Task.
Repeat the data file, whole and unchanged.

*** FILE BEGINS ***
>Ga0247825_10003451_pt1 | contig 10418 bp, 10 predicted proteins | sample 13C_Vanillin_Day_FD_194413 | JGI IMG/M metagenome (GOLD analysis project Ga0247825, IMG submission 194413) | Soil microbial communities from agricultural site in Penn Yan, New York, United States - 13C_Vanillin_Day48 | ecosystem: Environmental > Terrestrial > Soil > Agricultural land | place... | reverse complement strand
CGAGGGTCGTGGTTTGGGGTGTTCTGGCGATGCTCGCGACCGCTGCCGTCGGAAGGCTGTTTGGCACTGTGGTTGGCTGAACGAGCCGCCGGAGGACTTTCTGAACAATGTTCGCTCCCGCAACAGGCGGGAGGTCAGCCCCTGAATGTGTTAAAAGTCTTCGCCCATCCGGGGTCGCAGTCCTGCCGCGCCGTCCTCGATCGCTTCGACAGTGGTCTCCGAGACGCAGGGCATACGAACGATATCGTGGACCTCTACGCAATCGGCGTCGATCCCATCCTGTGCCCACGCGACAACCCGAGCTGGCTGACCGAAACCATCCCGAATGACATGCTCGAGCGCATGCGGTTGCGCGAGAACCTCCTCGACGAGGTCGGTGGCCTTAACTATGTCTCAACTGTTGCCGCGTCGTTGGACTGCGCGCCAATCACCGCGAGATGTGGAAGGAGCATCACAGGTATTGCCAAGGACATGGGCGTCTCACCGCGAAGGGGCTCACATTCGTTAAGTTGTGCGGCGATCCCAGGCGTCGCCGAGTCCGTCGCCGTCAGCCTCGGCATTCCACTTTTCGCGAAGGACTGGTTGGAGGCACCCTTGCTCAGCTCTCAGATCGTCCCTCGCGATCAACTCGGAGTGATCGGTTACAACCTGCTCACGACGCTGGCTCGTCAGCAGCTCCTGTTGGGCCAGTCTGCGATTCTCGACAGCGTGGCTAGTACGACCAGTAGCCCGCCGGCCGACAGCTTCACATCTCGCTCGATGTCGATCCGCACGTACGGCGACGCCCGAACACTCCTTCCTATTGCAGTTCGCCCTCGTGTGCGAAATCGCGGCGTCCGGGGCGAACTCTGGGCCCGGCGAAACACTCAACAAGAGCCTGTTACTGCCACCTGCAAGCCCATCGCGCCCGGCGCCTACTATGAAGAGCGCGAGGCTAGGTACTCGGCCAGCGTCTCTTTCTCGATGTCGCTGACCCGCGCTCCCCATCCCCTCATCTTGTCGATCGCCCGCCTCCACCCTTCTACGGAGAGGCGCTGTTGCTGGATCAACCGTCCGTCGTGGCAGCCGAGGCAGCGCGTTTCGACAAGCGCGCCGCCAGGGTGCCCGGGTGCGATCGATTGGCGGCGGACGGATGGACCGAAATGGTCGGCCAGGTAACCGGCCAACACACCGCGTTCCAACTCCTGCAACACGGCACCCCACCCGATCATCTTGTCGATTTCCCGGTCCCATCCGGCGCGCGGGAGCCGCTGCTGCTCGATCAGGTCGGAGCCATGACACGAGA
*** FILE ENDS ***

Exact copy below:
>Ga0247825_10003451_pt1 | contig 10418 bp, 10 predicted proteins | sample 13C_Vanillin_Day_FD_194413 | JGI IMG/M metagenome (GOLD analysis project Ga0247825, IMG submission 194413) | Soil microbial communities from agricultural site in Penn Yan, New York, United States - 13C_Vanillin_Day48 | ecosystem: Environmental > Terrestrial > Soil > Agricultural land | place... | reverse complement strand
CGAGGGTCGTGGTTTGGGGTGTTCTGGCGATGCTCGCGACCGCTGCCGTCGGAAGGCTGTTTGGCACTGTGGTTGGCTGAACGAGCCGCCGGAGGACTTTCTGAACAATGTTCGCTCCCGCAACAGGCGGGAGGTCAGCCCCTGAATGTGTTAAAAGTCTTCGCCCATCCGGGGTCGCAGTCCTGCCGCGCCGTCCTCGATCGCTTCGACAGTGGTCTCCGAGACGCAGGGCATACGAACGATATCGTGGACCTCTACGCAATCGGCGTCGATCCCATCCTGTGCCCACGCGACAACCCGAGCTGGCTGACCGAAACCATCCCGAATGACATGCTCGAGCGCATGCGGTTGCGCGAGAACCTCCTCGACGAGGTCGGTGGCCTTAACTATGTCTCAACTGTTGCCGCGTCGTTGGACTGCGCGCCAATCACCGCGAGATGTGGAAGGAGCATCACAGGTATTGCCAAGGACATGGGCGTCTCACCGCGAAGGGGCTCACATTCGTTAAGTTGTGCGGCGATCCCAGGCGTCGCCGAGTCCGTCGCCGTCAGCCTCGGCATTCCACTTTTCGCGAAGGACTGGTTGGAGGCACCCTTGCTCAGCTCTCAGATCGTCCCTCGCGATCAACTCGGAGTGATCGGTTACAACCTGCTCACGACGCTGGCTCGTCAGCAGCTCCTGTTGGGCCAGTCTGCGATTCTCGACAGCGTGGCTAGTACGACCAGTAGCCCGCCGGCCGACAGCTTCACATCTCGCTCGATGTCGATCCGCACGTACGGCGACGCCCGAACACTCCTTCCTATTGCAGTTCGCCCTCGTGTGCGAAATCGCGGCGTCCGGGGCGAACTCTGGGCCCGGCGAAACACTCAACAAGAGCCTGTTACTGCCACCTGCAAGCCCATCGCGCCCGGCGCCTACTATGAAGAGCGCGAGGCTAGGTACTCGGCCAGCGTCTCTTTCTCGATGTCGCTGACCCGCGCTCCCCATCCCCTCATCTTGTCGATCGCCCGCCTCCACCCTTCTACGGAGAGGCGCTGTTGCTGGATCAACCGTCCGTCGTGGCAGCCGAGGCAGCGCGTTTCGACAAGCGCGCCGCCAGGGTGCCCGGGTGCGATCGATTGGCGGCGGACGGATGGACCGAAATGGTCGGCCAGGTAACCGGCCAACACACCGCGTTCCAACTCCTGCAACACGGCACCCCACCCGATCATCTTGTCGATTTCCCGGTCCCATCCGGCGCGCGGGAGCCGCTGCTGCTCGATCAGGTCGGAGCCATGACACGAGA